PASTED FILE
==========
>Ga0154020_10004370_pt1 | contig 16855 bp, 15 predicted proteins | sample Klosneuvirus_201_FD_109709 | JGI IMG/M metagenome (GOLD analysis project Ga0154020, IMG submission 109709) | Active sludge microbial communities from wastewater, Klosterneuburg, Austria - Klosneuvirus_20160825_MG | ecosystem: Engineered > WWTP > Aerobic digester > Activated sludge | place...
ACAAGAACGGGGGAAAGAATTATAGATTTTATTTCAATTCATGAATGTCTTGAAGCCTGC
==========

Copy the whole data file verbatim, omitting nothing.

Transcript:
>Ga0154020_10004370_pt1 | contig 16855 bp, 15 predicted proteins | sample Klosneuvirus_201_FD_109709 | JGI IMG/M metagenome (GOLD analysis project Ga0154020, IMG submission 109709) | Active sludge microbial communities from wastewater, Klosterneuburg, Austria - Klosneuvirus_20160825_MG | ecosystem: Engineered > WWTP > Aerobic digester > Activated sludge | place...
ACAAGAACGGGGGAAAGAATTATAGATTTTATTTCAATTCATGAATGTCTTGAAGCCTGC